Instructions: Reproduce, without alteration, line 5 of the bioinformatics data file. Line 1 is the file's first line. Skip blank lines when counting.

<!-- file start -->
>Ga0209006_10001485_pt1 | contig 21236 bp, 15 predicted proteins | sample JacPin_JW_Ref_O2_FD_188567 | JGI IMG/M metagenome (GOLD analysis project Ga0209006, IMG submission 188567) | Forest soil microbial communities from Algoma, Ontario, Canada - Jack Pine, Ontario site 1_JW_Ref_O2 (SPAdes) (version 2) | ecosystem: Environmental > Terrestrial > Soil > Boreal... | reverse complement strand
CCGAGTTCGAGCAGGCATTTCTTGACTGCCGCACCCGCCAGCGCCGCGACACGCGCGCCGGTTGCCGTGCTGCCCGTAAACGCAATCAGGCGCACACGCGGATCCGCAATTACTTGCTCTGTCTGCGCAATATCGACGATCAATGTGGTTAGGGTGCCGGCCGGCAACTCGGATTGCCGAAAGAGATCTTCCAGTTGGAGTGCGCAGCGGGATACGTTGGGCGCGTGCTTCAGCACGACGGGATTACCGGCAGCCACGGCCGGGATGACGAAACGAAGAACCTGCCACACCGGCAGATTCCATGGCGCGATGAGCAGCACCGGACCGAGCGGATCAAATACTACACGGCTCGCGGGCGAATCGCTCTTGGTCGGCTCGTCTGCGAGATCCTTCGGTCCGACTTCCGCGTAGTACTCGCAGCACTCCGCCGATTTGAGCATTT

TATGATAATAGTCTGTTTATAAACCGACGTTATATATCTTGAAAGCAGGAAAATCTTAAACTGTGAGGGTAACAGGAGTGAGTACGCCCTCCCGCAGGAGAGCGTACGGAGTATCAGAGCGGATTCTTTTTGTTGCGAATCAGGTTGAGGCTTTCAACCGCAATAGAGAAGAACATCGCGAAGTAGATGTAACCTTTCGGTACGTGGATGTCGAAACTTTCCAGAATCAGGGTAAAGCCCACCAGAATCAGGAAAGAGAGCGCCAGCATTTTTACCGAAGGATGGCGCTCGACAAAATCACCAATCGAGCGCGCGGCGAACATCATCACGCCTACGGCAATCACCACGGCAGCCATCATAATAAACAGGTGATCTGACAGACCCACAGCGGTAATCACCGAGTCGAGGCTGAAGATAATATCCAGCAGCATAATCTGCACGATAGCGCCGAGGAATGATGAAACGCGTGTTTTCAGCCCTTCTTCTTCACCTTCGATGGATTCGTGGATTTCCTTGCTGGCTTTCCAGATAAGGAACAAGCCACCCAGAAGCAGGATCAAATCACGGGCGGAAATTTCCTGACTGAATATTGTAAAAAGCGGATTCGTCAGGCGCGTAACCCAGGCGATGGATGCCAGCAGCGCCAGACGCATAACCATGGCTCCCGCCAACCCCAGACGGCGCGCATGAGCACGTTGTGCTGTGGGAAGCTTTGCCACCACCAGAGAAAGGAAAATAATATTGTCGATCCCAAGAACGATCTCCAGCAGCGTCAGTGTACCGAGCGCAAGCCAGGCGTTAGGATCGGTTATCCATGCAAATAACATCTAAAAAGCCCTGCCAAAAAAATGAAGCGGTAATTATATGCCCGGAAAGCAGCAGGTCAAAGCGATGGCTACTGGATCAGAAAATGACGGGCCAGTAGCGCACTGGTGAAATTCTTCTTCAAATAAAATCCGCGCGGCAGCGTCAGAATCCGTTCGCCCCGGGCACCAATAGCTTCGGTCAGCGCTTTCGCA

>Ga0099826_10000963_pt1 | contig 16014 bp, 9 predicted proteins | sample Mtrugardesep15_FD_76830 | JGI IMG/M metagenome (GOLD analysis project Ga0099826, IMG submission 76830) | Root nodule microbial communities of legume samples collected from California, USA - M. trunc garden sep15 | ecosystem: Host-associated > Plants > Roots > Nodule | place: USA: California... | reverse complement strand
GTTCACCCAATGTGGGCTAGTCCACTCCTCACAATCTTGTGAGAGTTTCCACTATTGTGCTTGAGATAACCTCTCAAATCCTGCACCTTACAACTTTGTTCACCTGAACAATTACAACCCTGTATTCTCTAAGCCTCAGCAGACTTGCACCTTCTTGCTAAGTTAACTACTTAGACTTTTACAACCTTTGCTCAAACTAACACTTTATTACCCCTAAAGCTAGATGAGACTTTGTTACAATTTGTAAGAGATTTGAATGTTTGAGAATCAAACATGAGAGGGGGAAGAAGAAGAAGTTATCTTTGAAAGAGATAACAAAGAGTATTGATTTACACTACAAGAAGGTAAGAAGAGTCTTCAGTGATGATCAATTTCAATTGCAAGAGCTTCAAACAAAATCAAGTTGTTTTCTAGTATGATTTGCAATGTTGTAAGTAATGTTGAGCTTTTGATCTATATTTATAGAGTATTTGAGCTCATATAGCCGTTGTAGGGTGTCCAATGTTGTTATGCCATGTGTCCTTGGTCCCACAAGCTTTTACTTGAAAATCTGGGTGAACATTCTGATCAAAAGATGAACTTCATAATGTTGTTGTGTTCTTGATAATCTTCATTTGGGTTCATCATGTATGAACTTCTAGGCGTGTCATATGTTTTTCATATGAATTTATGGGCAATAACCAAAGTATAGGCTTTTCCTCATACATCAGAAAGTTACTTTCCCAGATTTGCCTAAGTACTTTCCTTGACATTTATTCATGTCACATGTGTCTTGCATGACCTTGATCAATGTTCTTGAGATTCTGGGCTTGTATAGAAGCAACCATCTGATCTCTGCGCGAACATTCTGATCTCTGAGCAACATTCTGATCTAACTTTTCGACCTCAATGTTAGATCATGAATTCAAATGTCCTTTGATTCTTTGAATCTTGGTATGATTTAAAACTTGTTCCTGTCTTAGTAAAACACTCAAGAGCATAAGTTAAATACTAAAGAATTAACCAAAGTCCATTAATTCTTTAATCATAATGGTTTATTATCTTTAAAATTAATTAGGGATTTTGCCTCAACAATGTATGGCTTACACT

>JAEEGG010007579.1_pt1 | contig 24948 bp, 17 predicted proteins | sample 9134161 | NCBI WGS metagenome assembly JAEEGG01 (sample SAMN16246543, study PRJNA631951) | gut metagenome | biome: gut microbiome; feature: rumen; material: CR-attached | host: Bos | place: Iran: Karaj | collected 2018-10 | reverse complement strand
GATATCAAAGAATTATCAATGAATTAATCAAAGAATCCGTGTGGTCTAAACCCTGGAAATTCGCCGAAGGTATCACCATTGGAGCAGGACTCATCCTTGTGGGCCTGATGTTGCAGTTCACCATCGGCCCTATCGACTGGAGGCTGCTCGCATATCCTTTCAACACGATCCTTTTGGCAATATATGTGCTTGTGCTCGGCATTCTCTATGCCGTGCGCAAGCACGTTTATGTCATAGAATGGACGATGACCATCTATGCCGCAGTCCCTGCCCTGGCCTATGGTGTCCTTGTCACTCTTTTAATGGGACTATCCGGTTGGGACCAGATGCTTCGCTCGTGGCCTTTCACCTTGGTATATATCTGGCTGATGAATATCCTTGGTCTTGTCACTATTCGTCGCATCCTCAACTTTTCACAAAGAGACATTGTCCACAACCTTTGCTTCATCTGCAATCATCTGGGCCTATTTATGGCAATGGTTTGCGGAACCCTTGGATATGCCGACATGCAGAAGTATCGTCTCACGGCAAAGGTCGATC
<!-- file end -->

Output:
GTTCACCCAATGTGGGCTAGTCCACTCCTCACAATCTTGTGAGAGTTTCCACTATTGTGCTTGAGATAACCTCTCAAATCCTGCACCTTACAACTTTGTTCACCTGAACAATTACAACCCTGTATTCTCTAAGCCTCAGCAGACTTGCACCTTCTTGCTAAGTTAACTACTTAGACTTTTACAACCTTTGCTCAAACTAACACTTTATTACCCCTAAAGCTAGATGAGACTTTGTTACAATTTGTAAGAGATTTGAATGTTTGAGAATCAAACATGAGAGGGGGAAGAAGAAGAAGTTATCTTTGAAAGAGATAACAAAGAGTATTGATTTACACTACAAGAAGGTAAGAAGAGTCTTCAGTGATGATCAATTTCAATTGCAAGAGCTTCAAACAAAATCAAGTTGTTTTCTAGTATGATTTGCAATGTTGTAAGTAATGTTGAGCTTTTGATCTATATTTATAGAGTATTTGAGCTCATATAGCCGTTGTAGGGTGTCCAATGTTGTTATGCCATGTGTCCTTGGTCCCACAAGCTTTTACTTGAAAATCTGGGTGAACATTCTGATCAAAAGATGAACTTCATAATGTTGTTGTGTTCTTGATAATCTTCATTTGGGTTCATCATGTATGAACTTCTAGGCGTGTCATATGTTTTTCATATGAATTTATGGGCAATAACCAAAGTATAGGCTTTTCCTCATACATCAGAAAGTTACTTTCCCAGATTTGCCTAAGTACTTTCCTTGACATTTATTCATGTCACATGTGTCTTGCATGACCTTGATCAATGTTCTTGAGATTCTGGGCTTGTATAGAAGCAACCATCTGATCTCTGCGCGAACATTCTGATCTCTGAGCAACATTCTGATCTAACTTTTCGACCTCAATGTTAGATCATGAATTCAAATGTCCTTTGATTCTTTGAATCTTGGTATGATTTAAAACTTGTTCCTGTCTTAGTAAAACACTCAAGAGCATAAGTTAAATACTAAAGAATTAACCAAAGTCCATTAATTCTTTAATCATAATGGTTTATTATCTTTAAAATTAATTAGGGATTTTGCCTCAACAATGTATGGCTTACACT